- something that is generally believed; prudence.
Origin of conventional wisdom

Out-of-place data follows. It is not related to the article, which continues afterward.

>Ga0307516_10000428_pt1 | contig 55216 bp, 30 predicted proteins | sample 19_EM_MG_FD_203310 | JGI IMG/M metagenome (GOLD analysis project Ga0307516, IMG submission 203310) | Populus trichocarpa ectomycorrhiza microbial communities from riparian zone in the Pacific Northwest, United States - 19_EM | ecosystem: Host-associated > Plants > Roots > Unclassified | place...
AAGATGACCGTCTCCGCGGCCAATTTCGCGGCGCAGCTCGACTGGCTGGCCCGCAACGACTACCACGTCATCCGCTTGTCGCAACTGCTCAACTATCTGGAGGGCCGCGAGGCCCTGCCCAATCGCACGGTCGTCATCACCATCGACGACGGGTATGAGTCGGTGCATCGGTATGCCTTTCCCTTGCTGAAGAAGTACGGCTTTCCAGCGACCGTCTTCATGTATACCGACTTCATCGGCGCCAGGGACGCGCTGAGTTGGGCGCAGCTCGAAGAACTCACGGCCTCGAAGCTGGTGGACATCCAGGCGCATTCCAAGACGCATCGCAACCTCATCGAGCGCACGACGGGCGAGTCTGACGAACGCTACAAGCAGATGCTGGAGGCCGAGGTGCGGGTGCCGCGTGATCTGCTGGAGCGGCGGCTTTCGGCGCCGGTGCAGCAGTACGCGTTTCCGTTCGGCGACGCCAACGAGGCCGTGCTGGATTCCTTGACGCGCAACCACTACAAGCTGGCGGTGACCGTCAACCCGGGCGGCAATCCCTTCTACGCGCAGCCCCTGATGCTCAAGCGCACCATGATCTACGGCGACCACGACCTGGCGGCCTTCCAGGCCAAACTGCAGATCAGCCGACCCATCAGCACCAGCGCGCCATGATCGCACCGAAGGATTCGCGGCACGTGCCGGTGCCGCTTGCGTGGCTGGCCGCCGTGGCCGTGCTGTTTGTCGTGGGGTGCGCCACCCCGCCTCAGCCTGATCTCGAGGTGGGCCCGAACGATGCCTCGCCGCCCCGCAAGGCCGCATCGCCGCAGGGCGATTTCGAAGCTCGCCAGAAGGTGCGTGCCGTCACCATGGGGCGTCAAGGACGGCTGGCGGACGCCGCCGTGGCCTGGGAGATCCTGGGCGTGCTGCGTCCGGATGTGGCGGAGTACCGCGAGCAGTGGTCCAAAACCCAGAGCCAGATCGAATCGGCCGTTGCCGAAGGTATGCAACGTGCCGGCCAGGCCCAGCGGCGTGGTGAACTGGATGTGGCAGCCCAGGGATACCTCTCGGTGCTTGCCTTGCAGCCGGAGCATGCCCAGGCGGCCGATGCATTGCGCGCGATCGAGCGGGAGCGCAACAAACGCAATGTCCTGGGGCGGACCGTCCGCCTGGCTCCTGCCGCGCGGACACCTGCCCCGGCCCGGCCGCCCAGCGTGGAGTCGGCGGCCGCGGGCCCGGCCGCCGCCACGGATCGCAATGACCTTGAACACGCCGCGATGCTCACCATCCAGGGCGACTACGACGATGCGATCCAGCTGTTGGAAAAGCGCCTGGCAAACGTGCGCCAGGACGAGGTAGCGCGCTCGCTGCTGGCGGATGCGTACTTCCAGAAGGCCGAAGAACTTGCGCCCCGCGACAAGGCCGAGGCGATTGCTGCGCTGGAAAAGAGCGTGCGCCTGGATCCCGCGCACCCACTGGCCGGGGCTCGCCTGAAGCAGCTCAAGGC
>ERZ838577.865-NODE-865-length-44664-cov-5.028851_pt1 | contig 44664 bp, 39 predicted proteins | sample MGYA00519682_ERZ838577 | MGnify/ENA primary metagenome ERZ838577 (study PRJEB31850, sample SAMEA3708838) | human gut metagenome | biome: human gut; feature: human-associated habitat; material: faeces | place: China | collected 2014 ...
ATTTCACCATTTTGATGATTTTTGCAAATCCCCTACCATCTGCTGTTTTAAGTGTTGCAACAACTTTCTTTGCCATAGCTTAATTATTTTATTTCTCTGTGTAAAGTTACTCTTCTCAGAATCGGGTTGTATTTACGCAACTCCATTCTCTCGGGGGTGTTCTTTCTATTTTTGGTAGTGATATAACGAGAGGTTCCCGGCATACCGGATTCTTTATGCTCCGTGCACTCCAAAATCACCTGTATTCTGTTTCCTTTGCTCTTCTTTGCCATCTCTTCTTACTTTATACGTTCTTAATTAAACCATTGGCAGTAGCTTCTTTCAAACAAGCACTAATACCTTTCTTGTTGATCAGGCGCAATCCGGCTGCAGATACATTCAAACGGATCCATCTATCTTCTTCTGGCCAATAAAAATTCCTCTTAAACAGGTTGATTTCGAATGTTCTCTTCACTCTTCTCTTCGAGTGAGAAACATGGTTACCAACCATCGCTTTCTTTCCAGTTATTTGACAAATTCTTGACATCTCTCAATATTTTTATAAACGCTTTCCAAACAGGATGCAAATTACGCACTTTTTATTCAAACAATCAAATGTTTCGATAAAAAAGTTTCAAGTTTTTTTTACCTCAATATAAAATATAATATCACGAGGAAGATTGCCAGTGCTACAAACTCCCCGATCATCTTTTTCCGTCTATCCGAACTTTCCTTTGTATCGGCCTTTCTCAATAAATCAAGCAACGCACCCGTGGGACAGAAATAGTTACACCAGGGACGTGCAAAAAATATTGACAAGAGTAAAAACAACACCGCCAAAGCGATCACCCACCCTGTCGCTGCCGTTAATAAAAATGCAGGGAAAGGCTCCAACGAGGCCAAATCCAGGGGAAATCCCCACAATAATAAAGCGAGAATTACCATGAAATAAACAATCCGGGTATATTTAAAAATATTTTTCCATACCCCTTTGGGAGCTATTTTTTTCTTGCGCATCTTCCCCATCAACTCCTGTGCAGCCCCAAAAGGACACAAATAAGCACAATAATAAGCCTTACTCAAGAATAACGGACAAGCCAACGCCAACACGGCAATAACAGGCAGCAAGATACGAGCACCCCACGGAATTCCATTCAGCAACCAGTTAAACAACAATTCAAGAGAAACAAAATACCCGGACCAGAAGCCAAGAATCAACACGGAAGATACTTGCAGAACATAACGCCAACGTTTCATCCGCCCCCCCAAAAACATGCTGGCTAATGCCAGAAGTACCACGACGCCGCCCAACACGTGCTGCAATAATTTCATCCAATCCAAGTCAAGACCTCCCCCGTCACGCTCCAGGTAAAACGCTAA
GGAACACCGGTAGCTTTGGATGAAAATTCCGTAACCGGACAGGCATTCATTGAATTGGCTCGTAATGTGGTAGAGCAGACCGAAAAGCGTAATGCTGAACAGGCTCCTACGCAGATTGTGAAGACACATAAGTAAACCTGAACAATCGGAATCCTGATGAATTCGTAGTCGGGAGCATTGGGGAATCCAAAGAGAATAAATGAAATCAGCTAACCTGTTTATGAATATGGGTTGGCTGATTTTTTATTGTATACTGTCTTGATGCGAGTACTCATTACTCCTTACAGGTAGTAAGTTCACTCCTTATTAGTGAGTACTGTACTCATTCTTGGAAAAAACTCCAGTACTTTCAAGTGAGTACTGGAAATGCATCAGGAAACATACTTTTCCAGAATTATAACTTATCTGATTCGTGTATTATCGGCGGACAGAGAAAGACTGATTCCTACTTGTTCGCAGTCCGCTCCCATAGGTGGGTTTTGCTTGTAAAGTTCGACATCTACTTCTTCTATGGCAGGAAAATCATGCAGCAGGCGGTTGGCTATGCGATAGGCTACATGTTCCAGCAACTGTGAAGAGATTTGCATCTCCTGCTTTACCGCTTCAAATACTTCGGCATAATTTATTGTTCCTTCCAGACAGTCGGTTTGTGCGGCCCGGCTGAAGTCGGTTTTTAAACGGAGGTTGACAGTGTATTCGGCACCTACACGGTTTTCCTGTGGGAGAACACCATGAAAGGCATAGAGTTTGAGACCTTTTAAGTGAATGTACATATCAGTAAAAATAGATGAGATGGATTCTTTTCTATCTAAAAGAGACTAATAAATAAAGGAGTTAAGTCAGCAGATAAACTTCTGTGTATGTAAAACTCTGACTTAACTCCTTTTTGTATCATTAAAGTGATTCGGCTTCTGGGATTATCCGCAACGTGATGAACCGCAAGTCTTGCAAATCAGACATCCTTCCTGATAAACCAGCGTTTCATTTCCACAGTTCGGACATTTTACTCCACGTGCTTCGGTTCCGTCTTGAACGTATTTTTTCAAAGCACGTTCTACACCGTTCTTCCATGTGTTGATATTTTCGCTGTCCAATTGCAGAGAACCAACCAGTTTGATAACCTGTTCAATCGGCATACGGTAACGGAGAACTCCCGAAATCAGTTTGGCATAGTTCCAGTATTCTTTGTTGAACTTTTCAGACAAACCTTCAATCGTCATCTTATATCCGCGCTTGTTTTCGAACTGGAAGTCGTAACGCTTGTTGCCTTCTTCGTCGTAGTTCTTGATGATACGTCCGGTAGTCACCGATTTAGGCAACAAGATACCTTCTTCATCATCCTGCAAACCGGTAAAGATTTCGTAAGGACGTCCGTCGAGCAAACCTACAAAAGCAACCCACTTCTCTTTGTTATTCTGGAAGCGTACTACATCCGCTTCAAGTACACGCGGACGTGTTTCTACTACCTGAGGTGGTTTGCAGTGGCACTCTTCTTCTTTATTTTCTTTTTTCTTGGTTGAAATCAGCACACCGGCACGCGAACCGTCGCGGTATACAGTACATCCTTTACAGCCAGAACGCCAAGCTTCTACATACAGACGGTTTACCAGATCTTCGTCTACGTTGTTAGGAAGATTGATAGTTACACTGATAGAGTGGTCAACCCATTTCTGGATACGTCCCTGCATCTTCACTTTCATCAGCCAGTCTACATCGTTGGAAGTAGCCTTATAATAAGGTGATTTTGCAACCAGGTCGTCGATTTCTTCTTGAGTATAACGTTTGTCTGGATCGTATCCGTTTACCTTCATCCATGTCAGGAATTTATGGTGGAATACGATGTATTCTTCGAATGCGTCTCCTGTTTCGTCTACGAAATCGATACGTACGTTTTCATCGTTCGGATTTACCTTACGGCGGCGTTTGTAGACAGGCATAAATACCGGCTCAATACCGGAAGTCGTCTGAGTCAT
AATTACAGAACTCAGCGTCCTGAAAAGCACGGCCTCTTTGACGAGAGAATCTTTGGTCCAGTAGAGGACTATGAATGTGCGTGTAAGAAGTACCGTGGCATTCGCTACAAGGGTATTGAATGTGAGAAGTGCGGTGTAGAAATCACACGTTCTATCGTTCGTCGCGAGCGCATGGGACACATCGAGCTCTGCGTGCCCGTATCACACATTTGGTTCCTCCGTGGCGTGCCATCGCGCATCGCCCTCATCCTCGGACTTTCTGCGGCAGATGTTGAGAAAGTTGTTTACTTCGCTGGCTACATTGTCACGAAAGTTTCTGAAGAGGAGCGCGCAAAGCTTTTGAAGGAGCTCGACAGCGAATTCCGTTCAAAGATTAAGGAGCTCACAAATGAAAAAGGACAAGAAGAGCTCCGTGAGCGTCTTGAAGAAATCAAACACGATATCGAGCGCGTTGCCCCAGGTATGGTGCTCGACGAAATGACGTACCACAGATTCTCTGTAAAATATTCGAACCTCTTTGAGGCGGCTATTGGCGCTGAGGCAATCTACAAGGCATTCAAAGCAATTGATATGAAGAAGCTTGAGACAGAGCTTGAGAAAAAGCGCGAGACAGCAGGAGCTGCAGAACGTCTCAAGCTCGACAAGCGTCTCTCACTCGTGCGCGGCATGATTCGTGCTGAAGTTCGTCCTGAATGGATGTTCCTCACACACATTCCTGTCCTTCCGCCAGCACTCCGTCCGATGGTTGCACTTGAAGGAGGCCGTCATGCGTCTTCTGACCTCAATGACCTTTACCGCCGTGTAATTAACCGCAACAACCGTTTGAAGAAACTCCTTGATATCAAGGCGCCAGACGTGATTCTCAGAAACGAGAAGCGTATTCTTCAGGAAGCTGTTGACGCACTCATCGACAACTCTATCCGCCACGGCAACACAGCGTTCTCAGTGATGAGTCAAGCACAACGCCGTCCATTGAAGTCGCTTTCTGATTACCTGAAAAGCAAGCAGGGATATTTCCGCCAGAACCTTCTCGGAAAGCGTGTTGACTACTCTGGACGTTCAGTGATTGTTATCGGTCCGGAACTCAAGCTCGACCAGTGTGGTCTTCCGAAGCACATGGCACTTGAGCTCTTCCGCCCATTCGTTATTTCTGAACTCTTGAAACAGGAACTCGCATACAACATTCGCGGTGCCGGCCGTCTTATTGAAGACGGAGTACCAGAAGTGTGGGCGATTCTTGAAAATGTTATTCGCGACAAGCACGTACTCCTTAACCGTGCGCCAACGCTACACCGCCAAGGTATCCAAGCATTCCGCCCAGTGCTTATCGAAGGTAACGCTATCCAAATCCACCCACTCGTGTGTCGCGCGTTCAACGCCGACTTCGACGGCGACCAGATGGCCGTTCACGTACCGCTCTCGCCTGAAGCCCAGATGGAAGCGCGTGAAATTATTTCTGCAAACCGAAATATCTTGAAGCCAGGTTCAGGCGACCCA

A widely held belief on which most people act. For example, According to conventional wisdom, an incumbent nearly always wins more votes than a new candidate. This term was invented by John Kenneth Galbraith, who used it in The Affluent Society (1958) to describe economic ideas that are familiar, predictable, and therefore accepted by the general public. Today it is used in any context where public opinion has considerable influence on the course of events.